Light has come a long way in the art world. It was once an additional element overlooked in the background though has been evolving into a prominent art medium over the recent decades.
Many art historians believe El Lissitzky Prounen Raum (Proun Room) (1923) is the first work of art to incorporate lighting elements while László Moholy-Nagy Light-Space Modulator (1922-1930) is the first object-based light sculpture. However, it would be decades before light art or luminism would light up the art world. For too long, traditional mediums such as painting and sculpture reigned supreme. Also, depending on its application, light can be a challenging medium that exposes artists to harsh working conditions and posing complex and demanding collaboration processes for production and installation.
By the 1960s, more and more artists began using neon, taking the movement to the next level. Dan Flavin was an American minimalist who first started exploring light’s potential as a medium of expression while working as a guard at the American Museum of Natural History in 1961. It was there that he started to sketch works that incorporated electric lights. Some of Dan Flavin’s most memorable light art pieces include Diagonal of May 25 1963 (to Constantin Brancusi), icon VII (via crucis) 1962, and icon V (Coran’s Broadway Flesh) 1962. In New York in 2004, his Untitled (“monument” forV. Tatlin)1964–1965 sold at Christie’s for $735,500.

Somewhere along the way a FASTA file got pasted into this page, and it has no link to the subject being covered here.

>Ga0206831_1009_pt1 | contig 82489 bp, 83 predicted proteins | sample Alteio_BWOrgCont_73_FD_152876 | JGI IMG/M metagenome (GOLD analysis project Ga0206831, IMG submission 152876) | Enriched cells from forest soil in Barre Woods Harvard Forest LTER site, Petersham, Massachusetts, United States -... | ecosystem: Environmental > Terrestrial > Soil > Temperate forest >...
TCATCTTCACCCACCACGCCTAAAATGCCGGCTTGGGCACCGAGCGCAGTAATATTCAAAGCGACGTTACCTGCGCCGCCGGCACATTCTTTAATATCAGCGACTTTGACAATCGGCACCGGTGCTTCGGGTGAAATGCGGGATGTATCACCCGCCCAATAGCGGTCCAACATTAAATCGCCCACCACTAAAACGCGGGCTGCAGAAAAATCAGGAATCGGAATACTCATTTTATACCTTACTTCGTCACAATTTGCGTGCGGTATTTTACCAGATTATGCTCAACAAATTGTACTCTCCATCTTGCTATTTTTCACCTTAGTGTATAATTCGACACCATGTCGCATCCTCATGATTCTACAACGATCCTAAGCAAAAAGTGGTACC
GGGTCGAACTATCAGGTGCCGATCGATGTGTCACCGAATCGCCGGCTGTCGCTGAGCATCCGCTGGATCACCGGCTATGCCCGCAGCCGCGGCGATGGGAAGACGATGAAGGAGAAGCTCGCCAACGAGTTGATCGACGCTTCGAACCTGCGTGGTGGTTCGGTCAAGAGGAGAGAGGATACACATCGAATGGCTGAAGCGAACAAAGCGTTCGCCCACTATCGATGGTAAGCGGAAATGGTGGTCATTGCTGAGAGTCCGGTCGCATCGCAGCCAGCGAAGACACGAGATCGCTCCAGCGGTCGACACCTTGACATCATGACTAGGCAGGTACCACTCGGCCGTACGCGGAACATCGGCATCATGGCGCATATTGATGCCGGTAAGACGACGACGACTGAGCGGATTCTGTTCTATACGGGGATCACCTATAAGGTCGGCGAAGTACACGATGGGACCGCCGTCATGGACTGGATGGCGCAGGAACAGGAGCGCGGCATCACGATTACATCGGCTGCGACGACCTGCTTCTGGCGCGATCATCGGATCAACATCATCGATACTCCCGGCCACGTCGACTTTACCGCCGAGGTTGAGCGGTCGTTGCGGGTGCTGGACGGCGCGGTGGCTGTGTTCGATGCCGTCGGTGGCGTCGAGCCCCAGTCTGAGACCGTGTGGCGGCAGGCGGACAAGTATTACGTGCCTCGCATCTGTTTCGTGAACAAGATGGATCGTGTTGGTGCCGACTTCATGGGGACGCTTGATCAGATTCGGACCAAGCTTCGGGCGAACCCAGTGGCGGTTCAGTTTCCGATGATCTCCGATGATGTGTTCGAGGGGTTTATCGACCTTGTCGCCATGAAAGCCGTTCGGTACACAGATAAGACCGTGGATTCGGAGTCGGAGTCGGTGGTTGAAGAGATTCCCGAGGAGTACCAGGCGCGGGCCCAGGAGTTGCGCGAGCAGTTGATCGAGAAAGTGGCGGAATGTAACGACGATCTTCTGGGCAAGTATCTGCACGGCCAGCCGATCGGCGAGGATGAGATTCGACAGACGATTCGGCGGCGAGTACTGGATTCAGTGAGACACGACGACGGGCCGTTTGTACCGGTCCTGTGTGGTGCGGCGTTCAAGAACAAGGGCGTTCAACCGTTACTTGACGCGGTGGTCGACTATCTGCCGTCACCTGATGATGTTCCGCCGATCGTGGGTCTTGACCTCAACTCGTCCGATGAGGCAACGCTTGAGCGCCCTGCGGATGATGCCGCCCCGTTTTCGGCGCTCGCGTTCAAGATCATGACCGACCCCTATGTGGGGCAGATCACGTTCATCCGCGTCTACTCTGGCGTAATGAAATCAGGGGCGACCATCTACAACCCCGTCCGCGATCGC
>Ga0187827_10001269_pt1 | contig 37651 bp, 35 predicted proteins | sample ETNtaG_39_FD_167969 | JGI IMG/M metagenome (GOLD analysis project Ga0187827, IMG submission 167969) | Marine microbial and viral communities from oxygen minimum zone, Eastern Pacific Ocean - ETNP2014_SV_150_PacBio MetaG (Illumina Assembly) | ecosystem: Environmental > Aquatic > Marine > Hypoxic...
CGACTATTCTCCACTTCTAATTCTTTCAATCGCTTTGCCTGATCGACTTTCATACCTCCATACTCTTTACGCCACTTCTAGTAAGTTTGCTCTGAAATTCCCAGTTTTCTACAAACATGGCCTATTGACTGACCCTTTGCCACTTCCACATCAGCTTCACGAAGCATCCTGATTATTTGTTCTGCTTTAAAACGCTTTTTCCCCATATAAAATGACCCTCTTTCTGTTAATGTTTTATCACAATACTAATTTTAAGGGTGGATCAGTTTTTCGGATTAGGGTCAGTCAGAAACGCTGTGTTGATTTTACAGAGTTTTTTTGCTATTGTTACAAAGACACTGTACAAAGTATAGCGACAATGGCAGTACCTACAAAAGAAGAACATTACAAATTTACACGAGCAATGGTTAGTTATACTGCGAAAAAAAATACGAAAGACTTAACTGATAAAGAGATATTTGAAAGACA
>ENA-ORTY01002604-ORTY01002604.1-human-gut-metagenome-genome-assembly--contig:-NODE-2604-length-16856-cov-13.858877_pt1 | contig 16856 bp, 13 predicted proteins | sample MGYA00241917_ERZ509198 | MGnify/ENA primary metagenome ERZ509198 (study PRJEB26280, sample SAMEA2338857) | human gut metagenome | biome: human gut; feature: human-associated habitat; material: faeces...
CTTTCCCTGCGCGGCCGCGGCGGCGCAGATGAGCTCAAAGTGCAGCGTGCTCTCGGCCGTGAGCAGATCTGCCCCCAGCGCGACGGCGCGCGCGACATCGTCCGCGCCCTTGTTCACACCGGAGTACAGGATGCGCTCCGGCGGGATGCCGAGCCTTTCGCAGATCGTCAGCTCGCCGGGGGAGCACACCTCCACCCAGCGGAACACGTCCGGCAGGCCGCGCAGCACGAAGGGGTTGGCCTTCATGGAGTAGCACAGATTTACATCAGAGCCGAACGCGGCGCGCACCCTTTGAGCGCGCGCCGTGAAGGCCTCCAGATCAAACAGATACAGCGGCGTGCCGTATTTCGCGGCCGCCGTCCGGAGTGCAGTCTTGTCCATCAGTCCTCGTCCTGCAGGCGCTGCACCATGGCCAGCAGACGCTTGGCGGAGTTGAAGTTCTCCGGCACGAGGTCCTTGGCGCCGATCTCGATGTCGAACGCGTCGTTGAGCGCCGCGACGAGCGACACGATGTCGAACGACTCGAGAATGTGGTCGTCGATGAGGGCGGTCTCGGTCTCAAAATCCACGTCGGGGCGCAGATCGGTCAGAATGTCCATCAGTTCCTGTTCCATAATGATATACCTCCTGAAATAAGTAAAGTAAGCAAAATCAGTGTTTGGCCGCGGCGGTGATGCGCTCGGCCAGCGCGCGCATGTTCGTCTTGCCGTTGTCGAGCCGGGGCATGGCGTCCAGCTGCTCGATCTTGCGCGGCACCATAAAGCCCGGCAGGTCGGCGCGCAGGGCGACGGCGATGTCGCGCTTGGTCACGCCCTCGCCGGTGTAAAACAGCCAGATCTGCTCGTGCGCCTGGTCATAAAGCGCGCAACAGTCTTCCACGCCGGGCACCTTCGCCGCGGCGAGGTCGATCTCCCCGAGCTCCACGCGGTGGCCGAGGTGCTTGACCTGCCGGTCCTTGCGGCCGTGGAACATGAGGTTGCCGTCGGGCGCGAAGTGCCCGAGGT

James Turrell was also one of those early adopters of light as a medium, first experimenting with it in 1966. The former fighter pilot and perceptual psychology degree holder had a fascination with the Light and Space art movement which focused on perceptual phenomena. One of his early work Raethro Pink (1968) was a light projection of a luminous pink pyramid that appeared to be suspended in the air. Some of Turrell’s best works include Afrum I (White) (1967), Meeting (1980), Light Reignfall (2011), and Twilight Epiphany (2012). There is now a James Turrell Museum in Salta, Argentina where you can view nine of Turrell’s light installations.